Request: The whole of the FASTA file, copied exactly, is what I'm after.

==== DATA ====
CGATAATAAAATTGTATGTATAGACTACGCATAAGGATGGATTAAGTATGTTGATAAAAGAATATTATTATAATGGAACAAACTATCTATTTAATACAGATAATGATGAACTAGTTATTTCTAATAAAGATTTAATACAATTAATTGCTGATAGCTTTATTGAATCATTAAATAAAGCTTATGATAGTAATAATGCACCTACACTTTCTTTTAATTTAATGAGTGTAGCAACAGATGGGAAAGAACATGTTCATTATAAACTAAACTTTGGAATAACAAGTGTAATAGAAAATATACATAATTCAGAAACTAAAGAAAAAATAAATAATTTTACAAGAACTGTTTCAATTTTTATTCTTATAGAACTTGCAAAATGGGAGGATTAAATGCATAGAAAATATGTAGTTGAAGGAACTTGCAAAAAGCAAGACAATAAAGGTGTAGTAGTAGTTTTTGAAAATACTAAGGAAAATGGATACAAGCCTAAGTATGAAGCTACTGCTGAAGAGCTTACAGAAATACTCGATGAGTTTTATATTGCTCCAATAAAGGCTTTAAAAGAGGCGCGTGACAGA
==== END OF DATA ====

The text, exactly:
CGATAATAAAATTGTATGTATAGACTACGCATAAGGATGGATTAAGTATGTTGATAAAAGAATATTATTATAATGGAACAAACTATCTATTTAATACAGATAATGATGAACTAGTTATTTCTAATAAAGATTTAATACAATTAATTGCTGATAGCTTTATTGAATCATTAAATAAAGCTTATGATAGTAATAATGCACCTACACTTTCTTTTAATTTAATGAGTGTAGCAACAGATGGGAAAGAACATGTTCATTATAAACTAAACTTTGGAATAACAAGTGTAATAGAAAATATACATAATTCAGAAACTAAAGAAAAAATAAATAATTTTACAAGAACTGTTTCAATTTTTATTCTTATAGAACTTGCAAAATGGGAGGATTAAATGCATAGAAAATATGTAGTTGAAGGAACTTGCAAAAAGCAAGACAATAAAGGTGTAGTAGTAGTTTTTGAAAATACTAAGGAAAATGGATACAAGCCTAAGTATGAAGCTACTGCTGAAGAGCTTACAGAAATACTCGATGAGTTTTATATTGCTCCAATAAAGGCTTTAAAAGAGGCGCGTGACAGA